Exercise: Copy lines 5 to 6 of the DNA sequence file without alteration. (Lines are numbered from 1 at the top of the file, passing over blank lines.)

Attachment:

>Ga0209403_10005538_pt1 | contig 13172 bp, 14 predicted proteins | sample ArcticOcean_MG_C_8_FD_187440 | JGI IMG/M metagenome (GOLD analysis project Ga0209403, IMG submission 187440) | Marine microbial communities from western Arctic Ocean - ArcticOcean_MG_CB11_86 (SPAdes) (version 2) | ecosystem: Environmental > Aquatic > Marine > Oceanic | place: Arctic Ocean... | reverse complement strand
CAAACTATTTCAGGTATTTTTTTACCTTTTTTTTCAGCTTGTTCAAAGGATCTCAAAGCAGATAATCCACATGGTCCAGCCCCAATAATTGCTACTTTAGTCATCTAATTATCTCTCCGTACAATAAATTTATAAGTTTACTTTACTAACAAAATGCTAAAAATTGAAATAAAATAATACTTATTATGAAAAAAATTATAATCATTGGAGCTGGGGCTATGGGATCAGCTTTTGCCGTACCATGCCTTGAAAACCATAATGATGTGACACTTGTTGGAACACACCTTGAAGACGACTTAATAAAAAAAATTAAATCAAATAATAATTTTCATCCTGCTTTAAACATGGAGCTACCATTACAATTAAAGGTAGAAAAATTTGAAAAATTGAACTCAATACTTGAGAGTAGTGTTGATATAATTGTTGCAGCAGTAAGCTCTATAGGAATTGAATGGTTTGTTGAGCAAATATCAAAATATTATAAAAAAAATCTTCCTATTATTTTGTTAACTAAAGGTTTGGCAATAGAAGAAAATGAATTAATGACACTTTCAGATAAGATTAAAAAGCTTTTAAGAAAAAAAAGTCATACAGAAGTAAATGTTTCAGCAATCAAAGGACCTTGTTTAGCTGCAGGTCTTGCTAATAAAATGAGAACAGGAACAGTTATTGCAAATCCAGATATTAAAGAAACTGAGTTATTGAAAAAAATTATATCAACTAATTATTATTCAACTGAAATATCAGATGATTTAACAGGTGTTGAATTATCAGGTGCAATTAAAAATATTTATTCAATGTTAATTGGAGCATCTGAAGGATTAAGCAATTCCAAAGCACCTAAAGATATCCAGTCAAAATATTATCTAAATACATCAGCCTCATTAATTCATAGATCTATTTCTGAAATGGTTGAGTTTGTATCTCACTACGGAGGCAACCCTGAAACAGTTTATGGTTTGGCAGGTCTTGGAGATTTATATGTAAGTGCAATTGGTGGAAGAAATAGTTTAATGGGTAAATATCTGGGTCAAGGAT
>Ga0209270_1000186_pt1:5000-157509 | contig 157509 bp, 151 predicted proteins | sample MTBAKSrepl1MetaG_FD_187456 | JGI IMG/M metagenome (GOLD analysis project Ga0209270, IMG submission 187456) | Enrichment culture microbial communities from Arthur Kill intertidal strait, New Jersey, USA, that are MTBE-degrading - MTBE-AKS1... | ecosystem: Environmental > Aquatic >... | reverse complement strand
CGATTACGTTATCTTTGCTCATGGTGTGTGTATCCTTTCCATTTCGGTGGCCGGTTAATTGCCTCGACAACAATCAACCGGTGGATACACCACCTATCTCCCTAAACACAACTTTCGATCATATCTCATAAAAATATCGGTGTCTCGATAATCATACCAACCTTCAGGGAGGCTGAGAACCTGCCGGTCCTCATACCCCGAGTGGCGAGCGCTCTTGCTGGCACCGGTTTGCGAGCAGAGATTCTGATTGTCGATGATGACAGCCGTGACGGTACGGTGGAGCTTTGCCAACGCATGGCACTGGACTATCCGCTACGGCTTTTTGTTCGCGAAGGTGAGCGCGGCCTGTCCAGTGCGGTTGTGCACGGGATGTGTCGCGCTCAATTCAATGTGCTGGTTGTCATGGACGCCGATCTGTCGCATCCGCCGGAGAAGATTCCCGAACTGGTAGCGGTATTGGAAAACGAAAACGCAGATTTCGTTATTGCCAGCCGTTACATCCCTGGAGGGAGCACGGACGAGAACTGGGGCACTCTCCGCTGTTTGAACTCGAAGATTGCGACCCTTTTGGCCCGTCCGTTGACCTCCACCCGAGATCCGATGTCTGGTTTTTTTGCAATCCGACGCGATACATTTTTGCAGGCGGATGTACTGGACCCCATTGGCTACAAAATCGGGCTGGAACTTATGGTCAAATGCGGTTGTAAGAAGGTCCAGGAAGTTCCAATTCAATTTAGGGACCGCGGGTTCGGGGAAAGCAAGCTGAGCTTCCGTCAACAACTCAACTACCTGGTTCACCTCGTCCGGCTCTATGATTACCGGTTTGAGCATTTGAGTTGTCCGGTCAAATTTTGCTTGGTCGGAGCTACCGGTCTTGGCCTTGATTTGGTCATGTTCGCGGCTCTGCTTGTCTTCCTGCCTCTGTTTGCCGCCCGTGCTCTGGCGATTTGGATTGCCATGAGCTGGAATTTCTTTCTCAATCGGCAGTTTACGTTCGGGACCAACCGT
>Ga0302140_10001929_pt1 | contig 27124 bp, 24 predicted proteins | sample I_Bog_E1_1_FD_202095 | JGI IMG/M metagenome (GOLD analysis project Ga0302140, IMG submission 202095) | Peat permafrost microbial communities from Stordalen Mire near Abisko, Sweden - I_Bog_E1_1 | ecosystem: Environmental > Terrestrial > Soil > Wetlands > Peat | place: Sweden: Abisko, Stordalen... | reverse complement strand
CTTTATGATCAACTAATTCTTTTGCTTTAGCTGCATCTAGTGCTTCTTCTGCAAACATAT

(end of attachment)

>Ga0302140_10001929_pt1 | contig 27124 bp, 24 predicted proteins | sample I_Bog_E1_1_FD_202095 | JGI IMG/M metagenome (GOLD analysis project Ga0302140, IMG submission 202095) | Peat permafrost microbial communities from Stordalen Mire near Abisko, Sweden - I_Bog_E1_1 | ecosystem: Environmental > Terrestrial > Soil > Wetlands > Peat | place: Sweden: Abisko, Stordalen... | reverse complement strand
CTTTATGATCAACTAATTCTTTTGCTTTAGCTGCATCTAGTGCTTCTTCTGCAAACATAT